Safeguarding the cultural heritage of Syria and Iraq is essential for future peace, say senior UN officials

The Syrian archaeological site of Palmyra. Photo: ©UNESCO/F. Bandarin

7 September 2015 – Denouncing the systematic cultural cleansing afflicting societies in Syria and Iraq as “crimes against all of humanity,” United Nations Deputy Secretary-General Jan Eliasson and the Director-General of the UN Educational, Scientific and Cultural Organization (UNESCO), Irina Bokova, met in Paris today to discuss the destruction of cultural heritage and possible measures to counter the rise of violent extremism.

Meeting on the eve of the International Conference on the Protection of Victims of Ethnic and Religious Violence in the Middle East, being held in Paris on 8 September and jointly organized by the French and Jordanian Governments, in which the UNESCO Director-General will also participate, the two UN officials also discussed the destruction of heritage and illicit trafficking, as well as persecutions of communities on religious and ethnic grounds, led by violent extremists, and in the context of a rising humanitarian crisis, involving millions of refugees as well as internally displaced persons (IDPs).

A press release from UNESCO said the Deputy Secretary-General and the Director-General discussed possible measures to counter the rise of violent extremism, including with young people, to strengthen the ground for living together in all societies, through education towards a global citizenship and enhancing knowledge about different cultures and about history.

“All of this shows the humanitarian crisis cannot be separated from cultural cleansing,” said Ms Bokova. “These are part of the same strategic imperative and must stand at the heart of all efforts for peacebuilding. The cultural heritage and diversity of this region must be safeguarded for future peace, as part of the identity of all humanity.”

She highlighted here UNESCO's work with Member States to raise awareness and strengthen action, including through the #Unite4Heritage social media campaign, as well as the importance of the mobilization of the UN General Assembly, reflected in the resolution approved in May on “Saving the Cultural Heritage of Iraq,” initiated by Germany and Iraq – with the strong support also of the Deputy-Secretary-General.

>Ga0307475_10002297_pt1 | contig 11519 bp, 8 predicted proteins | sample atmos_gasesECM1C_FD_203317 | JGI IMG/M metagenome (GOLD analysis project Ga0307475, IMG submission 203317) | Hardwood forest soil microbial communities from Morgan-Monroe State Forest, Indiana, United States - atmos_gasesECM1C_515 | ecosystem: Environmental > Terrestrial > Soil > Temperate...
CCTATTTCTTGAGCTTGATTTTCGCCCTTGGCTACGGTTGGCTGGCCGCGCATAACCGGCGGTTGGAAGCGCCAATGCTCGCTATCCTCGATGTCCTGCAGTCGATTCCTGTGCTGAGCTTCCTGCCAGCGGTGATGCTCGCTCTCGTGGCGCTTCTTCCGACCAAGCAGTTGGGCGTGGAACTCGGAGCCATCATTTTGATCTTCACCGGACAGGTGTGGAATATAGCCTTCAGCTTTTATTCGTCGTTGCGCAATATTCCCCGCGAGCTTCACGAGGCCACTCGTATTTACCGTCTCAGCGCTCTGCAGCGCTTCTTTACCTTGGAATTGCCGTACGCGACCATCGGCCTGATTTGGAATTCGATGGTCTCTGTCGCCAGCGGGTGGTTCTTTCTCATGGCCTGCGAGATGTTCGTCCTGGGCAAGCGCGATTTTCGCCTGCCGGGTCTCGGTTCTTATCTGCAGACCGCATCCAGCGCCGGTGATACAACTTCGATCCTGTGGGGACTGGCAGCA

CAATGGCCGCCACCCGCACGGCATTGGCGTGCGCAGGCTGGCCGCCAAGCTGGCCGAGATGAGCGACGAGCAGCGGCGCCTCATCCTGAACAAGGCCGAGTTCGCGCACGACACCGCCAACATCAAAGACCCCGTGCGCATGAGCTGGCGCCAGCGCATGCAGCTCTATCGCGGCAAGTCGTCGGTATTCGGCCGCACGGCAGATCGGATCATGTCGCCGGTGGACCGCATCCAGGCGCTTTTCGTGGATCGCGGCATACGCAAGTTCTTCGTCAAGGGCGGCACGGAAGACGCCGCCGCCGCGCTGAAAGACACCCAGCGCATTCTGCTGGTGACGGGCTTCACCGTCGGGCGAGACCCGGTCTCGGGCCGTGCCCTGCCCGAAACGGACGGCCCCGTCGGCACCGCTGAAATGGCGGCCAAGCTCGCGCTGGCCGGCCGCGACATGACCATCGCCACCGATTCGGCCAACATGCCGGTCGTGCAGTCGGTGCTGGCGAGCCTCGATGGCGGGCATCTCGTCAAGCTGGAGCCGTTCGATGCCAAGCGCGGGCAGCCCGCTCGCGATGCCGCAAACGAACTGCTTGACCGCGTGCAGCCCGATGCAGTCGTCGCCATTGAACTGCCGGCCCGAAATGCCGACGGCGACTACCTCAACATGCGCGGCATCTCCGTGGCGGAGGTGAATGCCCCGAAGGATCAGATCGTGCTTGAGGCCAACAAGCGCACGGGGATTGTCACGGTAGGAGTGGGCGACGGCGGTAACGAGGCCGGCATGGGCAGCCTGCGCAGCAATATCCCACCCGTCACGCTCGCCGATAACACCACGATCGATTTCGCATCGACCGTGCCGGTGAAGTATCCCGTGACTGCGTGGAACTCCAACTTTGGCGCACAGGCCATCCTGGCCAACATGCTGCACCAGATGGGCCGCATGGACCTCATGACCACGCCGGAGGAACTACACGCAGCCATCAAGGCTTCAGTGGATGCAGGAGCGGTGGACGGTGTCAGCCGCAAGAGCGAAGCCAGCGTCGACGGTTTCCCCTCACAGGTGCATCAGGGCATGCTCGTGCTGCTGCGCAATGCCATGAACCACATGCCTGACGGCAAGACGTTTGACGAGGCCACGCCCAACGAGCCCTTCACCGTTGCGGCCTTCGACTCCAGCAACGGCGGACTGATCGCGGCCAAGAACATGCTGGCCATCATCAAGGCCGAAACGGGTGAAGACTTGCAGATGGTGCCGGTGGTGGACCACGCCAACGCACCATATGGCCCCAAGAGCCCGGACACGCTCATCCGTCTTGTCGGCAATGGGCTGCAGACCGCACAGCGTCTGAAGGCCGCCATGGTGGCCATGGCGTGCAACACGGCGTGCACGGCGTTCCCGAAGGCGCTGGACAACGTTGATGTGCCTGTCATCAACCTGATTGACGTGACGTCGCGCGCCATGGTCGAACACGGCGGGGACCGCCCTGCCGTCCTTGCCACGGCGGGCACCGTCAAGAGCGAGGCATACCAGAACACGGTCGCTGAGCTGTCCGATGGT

“I have come today to express solidarity and support to the actions of UNESCO, to say I stand fully behind all UNESCO's efforts,” said Mr. Eliasson. “The destruction of humanity's common heritage are crimes against all of humanity, and a denial of identity to future generations. I make a passionate appeal today for the preservation of this cultural heritage as an issue of our common identity.”

In this context, Mr. Eliasson welcomed and congratulated the initiative of Foreign Ministers Laurent Fabius and Nasser Judeh, of France and Jordan, in organizing the International Conference on the Protection of Victims of Ethnic and Religious Violence in the Middle East, set to open tomorrow.

He underlined the impact of the crisis on Syria and Iraq, across the region as well as on Europe and the world, and said that his message will underline the need for a political strategy bringing together all relevant actions.

Mr. Eliasson underlined the great responsibility of the UN Security Council in this respect and the rising expectations of world public opinion for action to be taken – including to support IDPs in Syria and Iraq and refugees across the region and further afield – and to chart a path towards a political solution, working with all States in the region.


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